Dick and Gayl's Cruising Adventures

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August 26-28 Arcadia to Manistee
19.3 miles
We got an early start, cruised calm waters along dune-lined shores, and were all tied up at the Manistee Municipal Marina before 11.  The marina lies along the Manistee River, which connects Lake Michigan with Manistee Lake. It is right in the middle of Downtown Manistee, a vibrant area with beautifully preserved buildings that date to the late 1800s housing shops and restaurants that serve 6,000 locals, as well as tourists.


The town runs trolley tours at 11, 12, and 1 on weekdays only, so we grabbed lunch and hopped on the trolley soon after we tied up at the marina.  The tour was very informative, and gave us a good grounding for planning the rest of our time in town. 
We learned that Manistee means "Winds Whispering Through the Pines," and, like so many other towns we have visited up north, the town's early growth was built on the pines that surrounded it.  At one time in the 1880s, Manistee had more millionaires, more mansions, and more saloons per capita than anywhere in the world. 
Lake Manistee had twenty sawmills surrounding it, and logs from many different lumber companies would flow into the lake, their ends branded with the symbols of the company who cut them.  Shady lumberjacks could make extra money by cutting the ends off logs branded by competitors and putting their employer's brand on the logs.  The cut-off ends were called logger's dollars.
In 1881 there were 18 shingle mills in Manistee, with production exceeding 600 million shingles per year, which probably made it the leading shingle manufacturing center in the world at the time. 
Manistee had a fire that burned 90% of the town on October 8, 1871, the same day as the Chicago Fire.  The town was rebuilt with brick buildings, and it prospered as its sawmills supplied material to rebuild Chicago and other towns along the lake shore that experienced fires during that dry summer.
Salt beds were discovered here in 1881, and a Morton Salt facility operates here to this day.  Today, the largest employer is a nearby casino, and the second largest is a penitentiary.
After our bus tour, we wandered the town, and stopped in the library to use their wi-fi network. We are still too far from true civilization for our Verizon card to pick up a signal. 
When dinnertime rolled around, we decided to go to the Elks Lodge for Friday Fish Fry, the best deal in town.  We sat on their patio overlooking the river, and enjoyed our generous portion fish fry topped off with desserts from the Elks' home kitchens.
We were in Manistee during a fishing tournament weekend, and were amazed at the dedication of the fishermen (and 99% of those we saw were men).  We heard their boats passing starting at 4:30 in the morning, continuing all day and into the evening -- until 11:30, at least.  Saturday was rainy to start, and so rough we wouldn't think of leaving the dock, but the fishing boats were bobbing about undeterred by weather or  whitecaps.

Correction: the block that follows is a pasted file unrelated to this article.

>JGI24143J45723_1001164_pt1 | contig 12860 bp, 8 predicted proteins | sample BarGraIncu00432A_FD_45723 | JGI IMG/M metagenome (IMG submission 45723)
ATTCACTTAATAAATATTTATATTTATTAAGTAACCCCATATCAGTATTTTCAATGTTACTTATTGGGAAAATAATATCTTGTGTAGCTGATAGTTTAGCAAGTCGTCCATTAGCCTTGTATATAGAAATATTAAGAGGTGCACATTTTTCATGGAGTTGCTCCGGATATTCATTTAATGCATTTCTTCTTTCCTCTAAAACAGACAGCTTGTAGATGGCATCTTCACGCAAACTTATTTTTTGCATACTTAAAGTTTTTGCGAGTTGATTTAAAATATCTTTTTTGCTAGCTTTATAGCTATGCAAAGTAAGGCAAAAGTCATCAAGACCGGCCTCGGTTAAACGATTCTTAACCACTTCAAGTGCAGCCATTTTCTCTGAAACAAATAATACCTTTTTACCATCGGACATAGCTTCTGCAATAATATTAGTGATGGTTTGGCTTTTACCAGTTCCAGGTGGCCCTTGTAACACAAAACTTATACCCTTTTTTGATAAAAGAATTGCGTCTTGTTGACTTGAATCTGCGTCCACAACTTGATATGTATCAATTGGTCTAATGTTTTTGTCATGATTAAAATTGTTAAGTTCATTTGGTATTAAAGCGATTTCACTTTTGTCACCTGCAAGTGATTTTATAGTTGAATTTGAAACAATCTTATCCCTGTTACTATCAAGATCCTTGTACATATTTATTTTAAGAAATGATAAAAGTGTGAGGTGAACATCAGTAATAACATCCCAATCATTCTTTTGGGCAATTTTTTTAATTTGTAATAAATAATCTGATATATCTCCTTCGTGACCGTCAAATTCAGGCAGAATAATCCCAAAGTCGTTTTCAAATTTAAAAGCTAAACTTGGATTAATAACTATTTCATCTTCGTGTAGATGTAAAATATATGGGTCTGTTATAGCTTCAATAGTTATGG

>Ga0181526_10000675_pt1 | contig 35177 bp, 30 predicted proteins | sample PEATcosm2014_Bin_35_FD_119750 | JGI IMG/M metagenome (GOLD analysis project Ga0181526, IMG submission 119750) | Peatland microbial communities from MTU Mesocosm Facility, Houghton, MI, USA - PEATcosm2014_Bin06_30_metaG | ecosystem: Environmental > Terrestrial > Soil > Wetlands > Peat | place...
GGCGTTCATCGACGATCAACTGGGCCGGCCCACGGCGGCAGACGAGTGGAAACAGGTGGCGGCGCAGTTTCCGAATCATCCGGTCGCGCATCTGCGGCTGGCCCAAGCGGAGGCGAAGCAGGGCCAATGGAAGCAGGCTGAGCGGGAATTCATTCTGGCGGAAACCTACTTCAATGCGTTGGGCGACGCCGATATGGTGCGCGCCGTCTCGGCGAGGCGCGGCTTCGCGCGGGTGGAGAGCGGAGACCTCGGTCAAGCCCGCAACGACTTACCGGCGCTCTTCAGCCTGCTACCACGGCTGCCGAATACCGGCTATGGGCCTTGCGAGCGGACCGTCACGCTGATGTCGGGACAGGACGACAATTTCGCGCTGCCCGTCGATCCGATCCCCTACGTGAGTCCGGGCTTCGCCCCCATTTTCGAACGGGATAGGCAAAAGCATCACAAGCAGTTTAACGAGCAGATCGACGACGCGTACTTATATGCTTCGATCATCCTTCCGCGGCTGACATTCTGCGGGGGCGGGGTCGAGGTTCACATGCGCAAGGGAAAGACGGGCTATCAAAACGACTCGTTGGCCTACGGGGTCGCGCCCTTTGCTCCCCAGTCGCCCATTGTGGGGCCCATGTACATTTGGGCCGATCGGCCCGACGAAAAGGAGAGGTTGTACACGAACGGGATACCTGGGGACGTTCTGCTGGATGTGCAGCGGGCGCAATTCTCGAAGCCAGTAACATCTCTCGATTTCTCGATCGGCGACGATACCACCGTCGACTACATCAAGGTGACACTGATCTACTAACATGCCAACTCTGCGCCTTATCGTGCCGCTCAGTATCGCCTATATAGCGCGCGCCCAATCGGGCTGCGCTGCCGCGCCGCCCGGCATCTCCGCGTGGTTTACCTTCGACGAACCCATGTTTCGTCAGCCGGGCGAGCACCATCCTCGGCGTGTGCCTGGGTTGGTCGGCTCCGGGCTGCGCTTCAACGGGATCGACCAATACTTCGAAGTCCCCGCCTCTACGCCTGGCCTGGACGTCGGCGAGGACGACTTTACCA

A mile and a half boardwalk with historical plaques curating points of historic interest runs along the shore of the Manistee River to Lake Michigan.  We walked the boardwalk, found several nearby geocaches, and read all the historic plaques along the way, stopping to watch anglers displaying and cleaning their fish.
The public beach at Manistee is clean, beautiful, and shallow for a long way out.
On Sunday, we went to church at the First Congregational United Church of Christ. It was designed in 1887 by Chicago architect and "Father of the Skyscraper" William LeBaron Jenney, and built over the next five years. The church was originally built with many lightly etched clear glass windows, but 43 stained glass windows gradually replaced them, added after the church's completion as memorials.  Two large windows were designed and constructed in the studios of Louis Comfort Tiffany.  Two were from the Michigan Building of the Columbian Exposition in Chicago. 

Tiffany Window

The service even had a bit of a nautical theme -- the lesson was the story of Moses in the Bullrushes.  After the minister told the kids the story, and sent them off to their religious education classrooms, Dick leaned over to me and whispered, "So kids, if your mother takes up basket weaving, start worrying."  Moses in the Bullrushes is to kids' stories as "Rockabye Baby" is to lullabyes. 
The sermon was also based on the story, with a message about making choices between staying on the land where you are stuck, or making a leap of faith into the water where there is more uncertainty, but also more possibility.  We found some meaning in it.
What a wonderful town!  We just loved our time here. But, we were anxious to move on, and by Sunday afternoon the waves seemed to have softened up a bit -- at least the whitecaps disappeared.  So, knowing we could turn around and come right back to our spots if things didn't work out on the big water, Summertime and Starsong set out for Ludington (about 22 miles away) at 2 p.m., probably our latest departure time for a cruising day ever.